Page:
Info on Jane Henley

November 8, 2009
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Categories: Daffodil Enthusiasts, General

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Some time back Jaydee asked what happened to a former ADS member.  Here is a clip from today’s Daily Press, Newport News, Virginia.
http://www.dailypress.com/features/family/dp-gl_trees_1108nov08,0,2141035.story
Jane Henley always surrounded herself with plants at her 20-acre home in the Maxwell area of Newport News.During the decades she lived there, she experimented with wildflowers, orchids and roses. She discovered bamboo was the devil’s doing. She won prizes for her daffodils, and mastered the art of bonsai.There wasn’t anything Jane wouldn’t try to grow or couldn’t grow.

Today, Henley, 94, resides in a retirement community in Newport News, still loving plants like she always has. Ferns are her favorite plants because they require little care and go with everything, she says.

Over the years, her generous donations to the College of William and Mary enabled the college to develop and expand its own collection of plants. She attended the college in the 1930s.

In recognition of Jane’s contributions, there is the Henley Walking Tour of the Campus Plants, a self-guided tour that takes in many of college’s 300 types of woody species that also honor John Baldwin Jr., professor of biology 1946-74.

That tour is now revised and called the Campus Tour of Woody Species. It’s outlined online at www.wm.edu/as/biology/plant tour/index.php, so the public can see first-hand what the campus offers in the way of historical, unusual and interesting trees and shrubs — even wildflowers, ferns and garden sculpture.

“There’s a duck sculpture Jane gave us in honor of her late husband H. DeShields Henley,” says Martin Mathes, an emeritus biology professor at the college, as he guides visitors along the walking tour.

Trees are turning fall colors and the air is crisp. It’s a great time to take a leisurely stroll along the college’s five miles of paved paths and experience the ancient, the old and the new sites at the historic campus.

The bronze duck Mathes points to is nestled into the two-acre wooded Wildflower Refuge that runs along a natural ravine. Established in 1974, the moist, shady area is home to rare species — bloodroot and trillium — that were rescued from construction sites. A small amphitheater at the entrance provides seating for quiet observation and small performances.

“It’s a marvelous, marvelous area in the middle of the campus,” he says.

Across the winding road, the Crim Dell area is the most photographed — and romantic — spot on campus. A four-foot great blue heron statue by Eastern Shore bronze sculptor David Turner is located in the pond; pathways around the Crim Dell bridge are planted with spring-flowering shrubs.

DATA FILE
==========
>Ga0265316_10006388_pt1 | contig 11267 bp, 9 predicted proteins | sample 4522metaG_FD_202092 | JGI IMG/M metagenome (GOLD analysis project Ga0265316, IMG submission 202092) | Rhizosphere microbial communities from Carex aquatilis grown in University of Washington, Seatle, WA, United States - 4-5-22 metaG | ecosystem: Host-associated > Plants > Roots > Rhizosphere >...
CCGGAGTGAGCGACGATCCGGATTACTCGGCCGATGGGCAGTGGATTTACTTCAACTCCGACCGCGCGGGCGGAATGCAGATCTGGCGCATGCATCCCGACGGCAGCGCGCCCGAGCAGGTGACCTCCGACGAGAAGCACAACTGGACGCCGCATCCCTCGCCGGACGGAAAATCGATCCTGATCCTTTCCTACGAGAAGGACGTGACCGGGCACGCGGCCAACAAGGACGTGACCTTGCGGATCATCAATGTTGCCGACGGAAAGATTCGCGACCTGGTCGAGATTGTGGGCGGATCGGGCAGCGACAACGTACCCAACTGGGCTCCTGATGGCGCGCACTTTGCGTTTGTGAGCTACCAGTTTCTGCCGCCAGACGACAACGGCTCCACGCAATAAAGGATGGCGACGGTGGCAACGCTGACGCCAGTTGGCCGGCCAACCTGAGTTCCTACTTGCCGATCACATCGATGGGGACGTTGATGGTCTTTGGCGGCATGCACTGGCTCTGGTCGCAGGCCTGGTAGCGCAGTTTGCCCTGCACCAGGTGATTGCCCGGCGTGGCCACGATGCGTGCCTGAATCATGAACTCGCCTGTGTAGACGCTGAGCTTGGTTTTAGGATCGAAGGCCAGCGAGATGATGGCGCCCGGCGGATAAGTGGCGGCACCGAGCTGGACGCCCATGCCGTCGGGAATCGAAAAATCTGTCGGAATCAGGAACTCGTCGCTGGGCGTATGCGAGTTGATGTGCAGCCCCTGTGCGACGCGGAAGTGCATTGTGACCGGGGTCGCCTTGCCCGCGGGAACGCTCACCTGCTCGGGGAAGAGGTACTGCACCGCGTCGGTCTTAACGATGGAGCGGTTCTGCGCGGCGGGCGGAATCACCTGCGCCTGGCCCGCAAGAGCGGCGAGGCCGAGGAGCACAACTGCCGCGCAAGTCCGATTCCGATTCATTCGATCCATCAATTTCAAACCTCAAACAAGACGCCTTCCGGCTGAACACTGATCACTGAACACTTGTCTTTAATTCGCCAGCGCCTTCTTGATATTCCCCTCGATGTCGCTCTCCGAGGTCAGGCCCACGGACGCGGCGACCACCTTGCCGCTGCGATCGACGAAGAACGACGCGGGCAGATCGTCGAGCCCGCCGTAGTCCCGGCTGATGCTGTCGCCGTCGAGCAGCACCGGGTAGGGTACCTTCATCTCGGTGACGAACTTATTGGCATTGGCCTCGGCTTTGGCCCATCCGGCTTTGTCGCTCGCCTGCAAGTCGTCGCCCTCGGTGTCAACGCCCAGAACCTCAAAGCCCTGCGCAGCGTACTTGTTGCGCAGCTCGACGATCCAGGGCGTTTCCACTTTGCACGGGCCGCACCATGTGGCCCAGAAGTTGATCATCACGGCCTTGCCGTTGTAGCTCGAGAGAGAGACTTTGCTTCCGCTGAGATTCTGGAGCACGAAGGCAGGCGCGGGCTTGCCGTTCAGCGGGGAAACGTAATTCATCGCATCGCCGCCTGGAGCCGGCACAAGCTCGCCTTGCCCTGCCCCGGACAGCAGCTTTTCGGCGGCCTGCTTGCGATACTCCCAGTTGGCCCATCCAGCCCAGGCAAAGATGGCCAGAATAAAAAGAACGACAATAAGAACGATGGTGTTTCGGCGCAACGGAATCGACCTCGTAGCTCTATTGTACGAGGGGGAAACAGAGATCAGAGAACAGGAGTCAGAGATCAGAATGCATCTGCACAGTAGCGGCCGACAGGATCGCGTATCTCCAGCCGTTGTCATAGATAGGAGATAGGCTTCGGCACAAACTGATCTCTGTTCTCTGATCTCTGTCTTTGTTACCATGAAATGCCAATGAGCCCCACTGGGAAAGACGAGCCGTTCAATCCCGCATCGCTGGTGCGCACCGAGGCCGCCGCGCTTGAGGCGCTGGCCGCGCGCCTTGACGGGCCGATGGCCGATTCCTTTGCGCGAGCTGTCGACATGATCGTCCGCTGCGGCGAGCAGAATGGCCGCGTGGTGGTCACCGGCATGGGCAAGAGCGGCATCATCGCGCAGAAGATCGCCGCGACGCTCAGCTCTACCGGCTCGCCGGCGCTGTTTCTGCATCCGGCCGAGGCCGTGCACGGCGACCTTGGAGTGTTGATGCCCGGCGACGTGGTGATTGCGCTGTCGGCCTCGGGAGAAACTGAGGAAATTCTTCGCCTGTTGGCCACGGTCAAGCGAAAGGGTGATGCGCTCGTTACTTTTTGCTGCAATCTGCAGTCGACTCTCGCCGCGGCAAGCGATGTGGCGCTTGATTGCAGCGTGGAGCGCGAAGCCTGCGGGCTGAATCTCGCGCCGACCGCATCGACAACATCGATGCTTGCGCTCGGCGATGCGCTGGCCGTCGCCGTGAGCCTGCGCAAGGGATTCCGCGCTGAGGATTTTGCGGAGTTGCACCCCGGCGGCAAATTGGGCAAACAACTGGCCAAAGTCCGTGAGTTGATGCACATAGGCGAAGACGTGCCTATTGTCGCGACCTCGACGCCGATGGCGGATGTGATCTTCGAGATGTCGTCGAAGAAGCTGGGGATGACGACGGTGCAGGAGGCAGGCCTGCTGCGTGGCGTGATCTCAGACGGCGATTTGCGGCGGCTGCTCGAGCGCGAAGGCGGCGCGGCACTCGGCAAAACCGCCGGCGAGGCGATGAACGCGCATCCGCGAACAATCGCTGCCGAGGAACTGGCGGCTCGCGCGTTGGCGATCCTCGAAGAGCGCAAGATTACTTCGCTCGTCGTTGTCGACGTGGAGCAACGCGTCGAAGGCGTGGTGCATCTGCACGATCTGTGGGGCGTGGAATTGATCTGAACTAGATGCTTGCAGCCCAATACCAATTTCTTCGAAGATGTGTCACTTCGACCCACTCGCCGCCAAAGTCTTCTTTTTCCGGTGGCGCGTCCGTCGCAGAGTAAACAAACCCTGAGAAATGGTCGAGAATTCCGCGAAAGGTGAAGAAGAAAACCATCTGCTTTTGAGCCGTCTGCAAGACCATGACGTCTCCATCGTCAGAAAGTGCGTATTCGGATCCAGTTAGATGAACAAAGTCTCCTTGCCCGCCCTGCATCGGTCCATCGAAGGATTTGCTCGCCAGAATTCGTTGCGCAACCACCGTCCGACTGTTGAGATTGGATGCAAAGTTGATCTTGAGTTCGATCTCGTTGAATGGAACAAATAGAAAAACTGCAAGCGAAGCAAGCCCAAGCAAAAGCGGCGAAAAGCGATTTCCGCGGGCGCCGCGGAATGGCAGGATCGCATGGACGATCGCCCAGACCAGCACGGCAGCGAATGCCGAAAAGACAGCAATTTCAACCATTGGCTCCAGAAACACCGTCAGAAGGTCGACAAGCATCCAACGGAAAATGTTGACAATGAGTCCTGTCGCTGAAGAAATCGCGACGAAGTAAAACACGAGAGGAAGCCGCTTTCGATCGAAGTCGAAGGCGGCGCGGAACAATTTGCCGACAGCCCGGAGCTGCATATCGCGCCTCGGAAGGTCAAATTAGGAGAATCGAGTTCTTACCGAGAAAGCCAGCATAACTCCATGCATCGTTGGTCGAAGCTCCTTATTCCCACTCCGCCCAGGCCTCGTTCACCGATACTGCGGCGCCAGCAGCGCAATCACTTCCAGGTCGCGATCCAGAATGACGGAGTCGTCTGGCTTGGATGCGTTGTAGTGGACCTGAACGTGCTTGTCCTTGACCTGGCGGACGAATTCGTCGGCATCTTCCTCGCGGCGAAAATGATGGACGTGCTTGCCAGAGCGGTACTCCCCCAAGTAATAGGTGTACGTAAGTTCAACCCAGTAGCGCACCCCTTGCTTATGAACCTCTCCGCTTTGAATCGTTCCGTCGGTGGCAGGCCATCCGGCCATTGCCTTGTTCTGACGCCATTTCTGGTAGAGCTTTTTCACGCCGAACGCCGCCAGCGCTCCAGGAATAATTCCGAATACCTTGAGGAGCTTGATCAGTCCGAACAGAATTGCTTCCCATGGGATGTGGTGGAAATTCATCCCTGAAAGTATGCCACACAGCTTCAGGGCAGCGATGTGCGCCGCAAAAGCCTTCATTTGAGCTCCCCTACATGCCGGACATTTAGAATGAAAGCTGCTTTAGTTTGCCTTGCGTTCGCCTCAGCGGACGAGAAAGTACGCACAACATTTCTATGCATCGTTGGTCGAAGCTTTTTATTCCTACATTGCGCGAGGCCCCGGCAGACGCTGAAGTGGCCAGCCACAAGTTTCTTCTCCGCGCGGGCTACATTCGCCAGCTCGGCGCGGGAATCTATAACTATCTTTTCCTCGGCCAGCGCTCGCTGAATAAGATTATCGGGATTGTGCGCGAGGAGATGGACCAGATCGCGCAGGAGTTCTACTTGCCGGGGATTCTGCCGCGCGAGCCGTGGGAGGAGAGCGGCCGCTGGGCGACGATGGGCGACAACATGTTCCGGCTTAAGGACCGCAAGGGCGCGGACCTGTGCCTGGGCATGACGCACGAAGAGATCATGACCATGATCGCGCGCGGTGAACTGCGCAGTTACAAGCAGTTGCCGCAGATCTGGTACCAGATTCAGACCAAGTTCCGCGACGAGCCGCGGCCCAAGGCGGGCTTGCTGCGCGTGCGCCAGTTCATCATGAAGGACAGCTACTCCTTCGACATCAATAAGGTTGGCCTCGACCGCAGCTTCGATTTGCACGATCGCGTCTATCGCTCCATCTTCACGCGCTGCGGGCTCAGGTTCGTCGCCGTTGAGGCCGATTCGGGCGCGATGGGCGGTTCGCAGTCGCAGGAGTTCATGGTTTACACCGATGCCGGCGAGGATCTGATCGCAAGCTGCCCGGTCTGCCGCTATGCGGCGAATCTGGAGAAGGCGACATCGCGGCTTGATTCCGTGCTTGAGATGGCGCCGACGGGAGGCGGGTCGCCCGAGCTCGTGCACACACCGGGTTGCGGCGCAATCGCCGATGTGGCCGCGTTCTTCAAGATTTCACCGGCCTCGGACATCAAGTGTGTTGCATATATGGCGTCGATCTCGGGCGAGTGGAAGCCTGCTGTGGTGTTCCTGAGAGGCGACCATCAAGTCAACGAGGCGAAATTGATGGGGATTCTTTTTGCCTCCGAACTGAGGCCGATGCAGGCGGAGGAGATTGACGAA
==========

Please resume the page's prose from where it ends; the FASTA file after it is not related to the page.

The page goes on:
Once you cross the red-and white wooden bridge, you encounter another pleasant surprise — bronze sculptures of a young woman reading a love letter while a young man studies a book. They enjoy “spring” under the beauty of a 1948-planted dawn redwood that Mathes calls his favorite.

“The dawn redwood is unique — and a survivor,” he says. “It’s a deciduous evergreen with unique cones and was once thought to be extinct.”

Situated on 1,250 acres that include Lake Matoaka, the William and Mary campus occupies 425 developed acres. Landscaping at the college started with formal gardens in 1694. Recently, the college’s plantings emphasize native plants, especially species like buttonbush that are original to the southeast.

“The use of native plants is part of the college’s move to sustainability,” says John McFarlane, associate director for the department of facilities management, which oversees the landscape’s plantings and care.

“Native plants demand less and are better for the environment.”

The walking tour is also used to teach biology students. They look at stems, buds, flowers, leaves and fruits to identify species. Ripening seeds on the magnolia tree tell the story of reproduction. Similar but different foliage on the dawn redwood and bald cypress distinguish the two. Fruits or no fruits on the ginkgo determine the sex.

“These features not only enhance the classroom experience, but provide a living laboratory in which faculty and students maintain ongoing research projects that advance our scientific knowledge of the flora, fauna and ecology of our area,” says Martha Case, associate professor of biology.

For the public, the lesson plan is simple and straightforward. Get some fresh air and exercise while you admire the handsome cones on blue atlas cedar. Smell the sweet scent of fall flowers on holly-like osmanthus. Guess how many feet the two coastal redwoods rise into the sky.

That’s what Jane Henley would do.

Take the tour

What: Campus Tour of Woody Species

Where: The College of William and Mary, Williamsburg

Details: The self-guided walking tour takes you along several miles of paved walkways to see many of the college’s more than 300 species and varieties of woody plants. Learn more about the collection and the 15 gardens associated with it at www.wm.edu/as/biology/

planttour/index.php

To purchase a tree and plaque or bench for placement on the campus to honor someone, contact Lesley Atkinson, director of donor relations at 221-7696 or e-mail  title=.

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